I would like to give you a slightly different answer (at least from the others you received). They are not wrong, but in my opinion the whole thing can be seen from another point of view. You said: They did however love it and want to continue next week. Someone said that this is the answer to your question… but I have to disagree. Being a GM is ...


5

It may seem slow now, but you can't necessarily take the numbers from two battles and extrapolate them that far out. A couple things to consider: Skill Challenges and/or social encounters give a much higher experience-per-hour rate than combat encounters. You don't always have to fight! Just last night our group used a ritual to create a good disguise, ...


5

Encourage your players to have goals Most often when a game gets bogged down like this, it's because there isn't a clear goal for the party to focus on. Your players will respond in their own ways, by arbitrarily aiming themselves at something, by focusing on some alternate point of interest that affects only themselves, or by checking out of the game ...


4

The key to both parts of your question is setting limits on the number of options. The lack of clear and effective limits is what causes the kind of Scooby-Doo chaos you describe, and the only way to fix it is to set and enforce such limits. As a GM, how can I design adventures to minimize these moments? Adventures which minimize stalls are adventures ...


4

If they are ill, or they are caring for patients, quarantine means scarcity. The clotting drugs they need to keep the failing splenectomy in Trauma-A alive are not available and he's crashing. The last cylinder of O2 is about to run out for the old lady with ARDS. Scarcity can also come in the form of information - nobody on the outside is telling them ...


4

Have the players develop party tacticals. "When we're outside, this is our marching formation, and this is what each person is doing." "This is our watch rotation. If someone is severely injured, they'll stay out, but otherwise it goes in this order... this is how we set up our camp and watch posts." "These are the spell buffs [if you have such things] ...


3

I think an obvious answer is a metronome. This will LITERALLY increase the heartbeat of your player subconsciously. If you explain it away as something ticking in game(clock, gear, etc.), then they wont even think it is corny. A second, more precarious idea, is fire. If you can work a flammable object into the plot, and burn a prop version IRL, they will ...


3

My advice is: bring a hat. I just remember reading something about using rakugo style props, as a GM. I think it was in Instant GM, a bag of tricks. So the players are going to see a story unfold, or interact with different characters who saw a story unfold who each have their own point of view. In order to easily make the NPCs stand out, just wear the ...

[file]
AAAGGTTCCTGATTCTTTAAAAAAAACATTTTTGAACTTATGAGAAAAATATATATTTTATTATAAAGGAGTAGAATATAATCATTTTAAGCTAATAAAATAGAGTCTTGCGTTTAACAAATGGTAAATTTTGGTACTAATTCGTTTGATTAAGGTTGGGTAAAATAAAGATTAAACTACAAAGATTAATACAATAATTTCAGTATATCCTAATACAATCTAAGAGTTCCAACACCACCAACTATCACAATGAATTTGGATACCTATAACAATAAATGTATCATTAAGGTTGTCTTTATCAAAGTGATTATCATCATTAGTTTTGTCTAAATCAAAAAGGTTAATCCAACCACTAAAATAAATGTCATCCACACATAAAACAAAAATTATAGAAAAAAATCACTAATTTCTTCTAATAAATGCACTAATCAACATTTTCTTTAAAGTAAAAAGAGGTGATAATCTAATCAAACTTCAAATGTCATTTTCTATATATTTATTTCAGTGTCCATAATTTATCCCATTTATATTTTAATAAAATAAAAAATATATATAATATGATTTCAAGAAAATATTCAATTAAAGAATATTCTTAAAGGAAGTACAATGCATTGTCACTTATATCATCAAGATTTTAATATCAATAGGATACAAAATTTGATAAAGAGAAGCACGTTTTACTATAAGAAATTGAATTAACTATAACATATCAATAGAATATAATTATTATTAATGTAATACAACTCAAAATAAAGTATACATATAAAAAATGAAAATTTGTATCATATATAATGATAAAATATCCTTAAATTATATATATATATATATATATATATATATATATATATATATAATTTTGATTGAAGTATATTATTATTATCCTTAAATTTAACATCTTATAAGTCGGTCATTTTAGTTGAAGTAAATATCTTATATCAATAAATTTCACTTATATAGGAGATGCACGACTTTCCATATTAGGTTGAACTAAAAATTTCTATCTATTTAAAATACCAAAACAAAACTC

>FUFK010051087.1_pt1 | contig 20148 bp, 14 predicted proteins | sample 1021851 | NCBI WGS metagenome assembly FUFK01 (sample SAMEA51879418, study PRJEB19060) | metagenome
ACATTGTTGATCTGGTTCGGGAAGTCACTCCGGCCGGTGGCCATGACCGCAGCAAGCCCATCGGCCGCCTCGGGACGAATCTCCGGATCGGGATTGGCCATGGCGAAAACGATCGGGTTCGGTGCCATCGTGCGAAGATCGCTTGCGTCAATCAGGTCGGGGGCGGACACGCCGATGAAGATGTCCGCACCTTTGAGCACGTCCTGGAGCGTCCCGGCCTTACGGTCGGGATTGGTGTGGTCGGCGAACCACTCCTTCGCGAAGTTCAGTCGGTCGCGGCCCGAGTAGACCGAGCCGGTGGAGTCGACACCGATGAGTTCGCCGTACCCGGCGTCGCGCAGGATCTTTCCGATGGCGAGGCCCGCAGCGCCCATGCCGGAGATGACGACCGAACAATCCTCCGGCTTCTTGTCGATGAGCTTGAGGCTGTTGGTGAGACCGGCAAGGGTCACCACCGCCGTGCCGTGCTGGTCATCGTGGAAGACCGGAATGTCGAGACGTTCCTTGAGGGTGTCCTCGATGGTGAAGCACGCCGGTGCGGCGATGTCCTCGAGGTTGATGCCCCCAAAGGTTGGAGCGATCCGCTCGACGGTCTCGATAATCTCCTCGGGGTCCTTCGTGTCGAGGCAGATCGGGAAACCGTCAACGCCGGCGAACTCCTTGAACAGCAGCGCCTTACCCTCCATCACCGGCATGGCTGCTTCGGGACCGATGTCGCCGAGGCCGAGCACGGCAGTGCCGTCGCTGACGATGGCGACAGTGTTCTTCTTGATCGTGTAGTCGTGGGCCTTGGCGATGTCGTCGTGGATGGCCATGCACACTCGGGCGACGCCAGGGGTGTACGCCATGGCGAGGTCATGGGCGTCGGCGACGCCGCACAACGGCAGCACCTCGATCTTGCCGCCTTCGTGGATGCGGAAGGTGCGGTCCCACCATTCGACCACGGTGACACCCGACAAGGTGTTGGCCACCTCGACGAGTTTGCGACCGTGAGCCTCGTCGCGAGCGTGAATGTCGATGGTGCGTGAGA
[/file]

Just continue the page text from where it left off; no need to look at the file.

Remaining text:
3

This is the complaint I've seen from a house mate of mine with more experience at 4E, even with experienced players. They're solution was to give monsters 1/3 HP and make monsters to 3x damage. That, he said made everything much faster and bearable. Your mileage may vary however. One of the things I'm going to do if I run/play again is make 'power' cards ...


3

Non-Combat Turn Order I've used this idea a few times with my groups, either in situations like you described where everyone seems to have their own thing going on, or when I really need to know exactly what everyone is doing at that exact instance (cough Tomb of Horror cough). I find it helps keep things moving and prevents the group's antics from makes ...


2

In short: No, you did a fine job! About Character Creation: Character creation is notoriously long in most RPGs. I've spent entire evenings where we didn't even finish creating all our characters in time to game before everyone had to leave. Don't worry, it's normal. In time, when everyone knows the rules, character creation will be much faster. Planning a ...


2

I don't know if this applies to you, but it really annoys me when people play D&D for levels. If you want 'Level 30' written on your character sheet, just do it right now. Poof, you get +20 to every roll! But now all the DC's are increased by 20. All the monsters are bigger, the poisons stronger, and the traps harder to disarm. Sure, you can sneeze and ...


2

When my group tried to play 4e we had the same problem. It took us three game sessions of 5 to 7 hours each just to get through the first small dungeon! Things did speed up later once players were more comfortable with how the combat system worked and also were not looking up their powers constantly. However, I still thought the combat was too slow for my ...


2

Start killing NPC's one at a time with the deaths becoming progressively more unpleasant. Make the difficulty of keeping patients alive progressively more difficult the longer it takes to come up with a cure. For each unit of time increase difficulty by 5% - 10% Give hints that the people outside of the quarantine don't have much hope for the situation. ...


2

The story ideas are good, but I think you might want one or two stacks of tokens to really make it clear to the players that their characters are running out of stuff, perhaps health tokens or medicine tokens. As long as they have all 20 health tokens they're fine, but when they get down to 15, they show the first symptoms, etc. You could even take away ...